Unwrap the true spirit of Christmas
Watch the videos, read the blog, and see first-hand how your gifts make a difference. Travel with us to Zambia and Sri Lanka to meet children and families whose lives have been changed by items found in this gift catalog.
DAY 4 VIDEO AND BLOG: How to milk a cow
“Our journey began…”
This is how the DD Karunaratne, the father, described the impact of Chooti the cow on his family. When they received the cow, their journey began.
For the first time, they did not worry about their future. They had money to focus on health and education, and they had nutritious milk for their children. As he and his wife, Irangani, spoke with me, it was almost like the cow brought with her an entirely new life for the family.
DD Karunaratne is frequently ill. Before World Vision assisted them, they could not afford visits to the doctor, and so Irangani had to work because her husband couldn’t. The work available in their region is intense day labor, for which women are not first chosen.
Not only was it hard for a woman to find a job, but it was hard work and long hours. Despite her work, money was scarce.
Now, just over a year later, Chooti has provided three calves and more than enough milk. World Vision’s livestock program requires each family to give their cow’s firstborn female to another family in need — a beautiful way to multiply the impact of one gift beyond one family to an entire community. Every day, Irangani gets enough milk for her family and to sell at the local milk collection center.
Today, thanks to votes from our Facebook fans, I got the opportunity to milk Chooti. And I can tell you that it only takes milking a cow once to understand the eight steps to cow milking.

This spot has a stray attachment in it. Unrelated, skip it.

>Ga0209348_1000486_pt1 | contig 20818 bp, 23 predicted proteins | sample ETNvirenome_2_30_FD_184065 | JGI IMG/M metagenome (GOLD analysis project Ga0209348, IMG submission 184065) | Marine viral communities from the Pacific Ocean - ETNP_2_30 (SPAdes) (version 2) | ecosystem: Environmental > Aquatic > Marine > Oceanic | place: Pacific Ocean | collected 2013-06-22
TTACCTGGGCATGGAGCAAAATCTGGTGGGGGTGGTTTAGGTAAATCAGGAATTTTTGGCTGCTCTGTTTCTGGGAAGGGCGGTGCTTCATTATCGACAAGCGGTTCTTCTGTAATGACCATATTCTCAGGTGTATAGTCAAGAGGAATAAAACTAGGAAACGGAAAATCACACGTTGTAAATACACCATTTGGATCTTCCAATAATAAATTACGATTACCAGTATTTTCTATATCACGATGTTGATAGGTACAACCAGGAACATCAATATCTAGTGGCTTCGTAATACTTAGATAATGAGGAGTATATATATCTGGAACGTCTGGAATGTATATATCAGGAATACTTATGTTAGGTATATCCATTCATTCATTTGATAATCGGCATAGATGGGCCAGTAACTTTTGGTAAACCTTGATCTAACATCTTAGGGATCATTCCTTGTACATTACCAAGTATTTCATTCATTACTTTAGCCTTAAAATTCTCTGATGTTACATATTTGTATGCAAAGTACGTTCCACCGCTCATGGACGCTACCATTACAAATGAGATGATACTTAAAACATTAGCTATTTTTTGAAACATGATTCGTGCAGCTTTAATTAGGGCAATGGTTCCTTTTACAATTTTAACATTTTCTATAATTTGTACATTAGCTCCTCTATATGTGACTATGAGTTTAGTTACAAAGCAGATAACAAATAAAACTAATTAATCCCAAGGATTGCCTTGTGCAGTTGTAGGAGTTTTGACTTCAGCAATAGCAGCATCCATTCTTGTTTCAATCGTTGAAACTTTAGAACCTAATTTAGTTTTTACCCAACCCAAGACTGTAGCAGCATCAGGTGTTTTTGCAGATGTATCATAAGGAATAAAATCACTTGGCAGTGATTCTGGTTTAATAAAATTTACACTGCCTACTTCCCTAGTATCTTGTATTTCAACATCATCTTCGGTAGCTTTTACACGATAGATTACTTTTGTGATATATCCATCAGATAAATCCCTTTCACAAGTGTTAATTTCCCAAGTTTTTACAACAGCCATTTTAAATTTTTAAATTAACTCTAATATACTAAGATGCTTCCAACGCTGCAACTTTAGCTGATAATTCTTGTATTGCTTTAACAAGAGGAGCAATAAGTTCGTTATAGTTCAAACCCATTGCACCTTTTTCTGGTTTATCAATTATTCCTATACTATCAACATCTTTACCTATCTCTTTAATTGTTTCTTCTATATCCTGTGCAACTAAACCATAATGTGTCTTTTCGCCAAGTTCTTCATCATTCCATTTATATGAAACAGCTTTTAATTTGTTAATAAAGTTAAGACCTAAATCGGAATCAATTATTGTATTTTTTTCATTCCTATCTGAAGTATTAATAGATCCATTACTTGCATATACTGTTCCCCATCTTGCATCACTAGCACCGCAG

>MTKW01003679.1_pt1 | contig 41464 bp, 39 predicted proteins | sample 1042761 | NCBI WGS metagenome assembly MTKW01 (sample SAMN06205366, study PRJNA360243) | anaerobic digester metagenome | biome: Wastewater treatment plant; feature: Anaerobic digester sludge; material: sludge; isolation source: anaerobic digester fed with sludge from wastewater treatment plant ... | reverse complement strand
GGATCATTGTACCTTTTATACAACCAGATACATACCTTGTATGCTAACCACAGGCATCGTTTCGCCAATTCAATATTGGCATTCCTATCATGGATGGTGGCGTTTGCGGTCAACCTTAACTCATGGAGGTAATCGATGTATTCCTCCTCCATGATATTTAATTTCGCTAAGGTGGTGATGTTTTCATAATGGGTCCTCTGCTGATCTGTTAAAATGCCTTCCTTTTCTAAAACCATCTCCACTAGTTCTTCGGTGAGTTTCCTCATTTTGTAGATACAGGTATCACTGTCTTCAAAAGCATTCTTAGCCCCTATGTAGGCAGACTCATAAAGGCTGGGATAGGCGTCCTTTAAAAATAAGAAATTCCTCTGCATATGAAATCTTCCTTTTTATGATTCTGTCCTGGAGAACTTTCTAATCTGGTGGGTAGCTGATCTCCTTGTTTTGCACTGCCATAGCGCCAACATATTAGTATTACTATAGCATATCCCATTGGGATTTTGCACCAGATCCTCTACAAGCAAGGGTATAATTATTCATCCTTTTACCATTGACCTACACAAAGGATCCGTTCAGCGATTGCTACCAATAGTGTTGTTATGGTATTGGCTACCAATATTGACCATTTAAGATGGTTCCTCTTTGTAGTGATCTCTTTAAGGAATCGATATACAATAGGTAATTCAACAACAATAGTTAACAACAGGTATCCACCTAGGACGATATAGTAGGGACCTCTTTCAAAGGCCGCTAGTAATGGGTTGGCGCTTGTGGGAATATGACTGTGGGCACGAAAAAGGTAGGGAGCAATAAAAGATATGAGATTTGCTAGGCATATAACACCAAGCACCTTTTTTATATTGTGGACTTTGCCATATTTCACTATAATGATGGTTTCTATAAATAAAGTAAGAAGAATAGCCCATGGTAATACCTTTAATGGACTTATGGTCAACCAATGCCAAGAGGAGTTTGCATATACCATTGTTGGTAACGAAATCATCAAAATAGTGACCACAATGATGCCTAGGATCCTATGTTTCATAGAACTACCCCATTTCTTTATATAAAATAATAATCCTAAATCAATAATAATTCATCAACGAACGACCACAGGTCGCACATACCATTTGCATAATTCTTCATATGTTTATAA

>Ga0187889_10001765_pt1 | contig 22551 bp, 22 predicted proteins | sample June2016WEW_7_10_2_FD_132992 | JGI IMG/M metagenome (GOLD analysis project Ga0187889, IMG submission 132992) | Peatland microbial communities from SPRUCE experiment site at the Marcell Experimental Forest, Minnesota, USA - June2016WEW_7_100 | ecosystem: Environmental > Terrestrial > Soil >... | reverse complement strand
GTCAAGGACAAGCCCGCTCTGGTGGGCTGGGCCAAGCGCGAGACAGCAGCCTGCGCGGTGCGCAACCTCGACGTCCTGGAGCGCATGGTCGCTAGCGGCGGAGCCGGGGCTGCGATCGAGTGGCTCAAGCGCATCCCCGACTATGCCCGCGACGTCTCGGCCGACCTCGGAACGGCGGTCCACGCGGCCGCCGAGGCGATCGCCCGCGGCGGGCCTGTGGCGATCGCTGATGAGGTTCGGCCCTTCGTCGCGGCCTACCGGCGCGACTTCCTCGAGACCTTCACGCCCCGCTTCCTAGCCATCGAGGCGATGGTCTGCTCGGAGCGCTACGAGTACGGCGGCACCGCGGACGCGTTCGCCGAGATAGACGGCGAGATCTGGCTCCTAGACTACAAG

1. Wake up early: Chooti is milked around 6:30 a.m. every day.
2. Wash the cow: The family selection and training process for Gift Catalog animals is amazing. Training includes instructions to wash the cow before milking it to keep the udders and milk sanitary, and to keep the cow free of tics and other bugs. I am no cow professional, but Chooti is beautiful with a perfect coat of hair.
3. Squat: Irangani doesn’t have a stool. She squatted throughout the entire milking process. Talk about sore knees and back!
4. One udder at a time: Irangani methodically milked each udder. Chooti is a bit shy around new people but is completely comfortable with her “mother.”
5. More milk: When it seemed like Chooti was done providing milk, the father brought over the youngest baby calf, and her motherly instinct kicked in as the baby started suckling. She produced more milk, and Irangani milked each udder all over again!
6. Keeping it clean: Irangani milked into a small container, and once each container was full, she uncapped the larger container to pour it in, recap, and continue milking into newly empty containers.
7. Talk about fresh: After she finishes milking, Irangani takes the milk to a collection center, about a five-minute walk from her house. About 20 families bring milk to this center for the company Milco for daily pick-up. World Vision organized local resources and families with cows to encourage Milco to make a worthwhile pick-up in their area. Without this coordination, Irangani’s five-minute walk would be a day long ride!
8. Don’t cheat: The milk is weighed and tested at the milk collection center to ensure that it is good quality and not watered down. Milco pays Irangani bimonthly, based on total volume of milk provided and quality of samples from each visit.
After meeting Chooti the cow and learning about the amazing impact she has had on her new family, I am asking my husband for a dairy cow on my 30th birthday on December 1.
Want to get and give gifts too big for a box and a bow for your birthday or for Christmas? You can! Check out my birthday page, and consider making your own!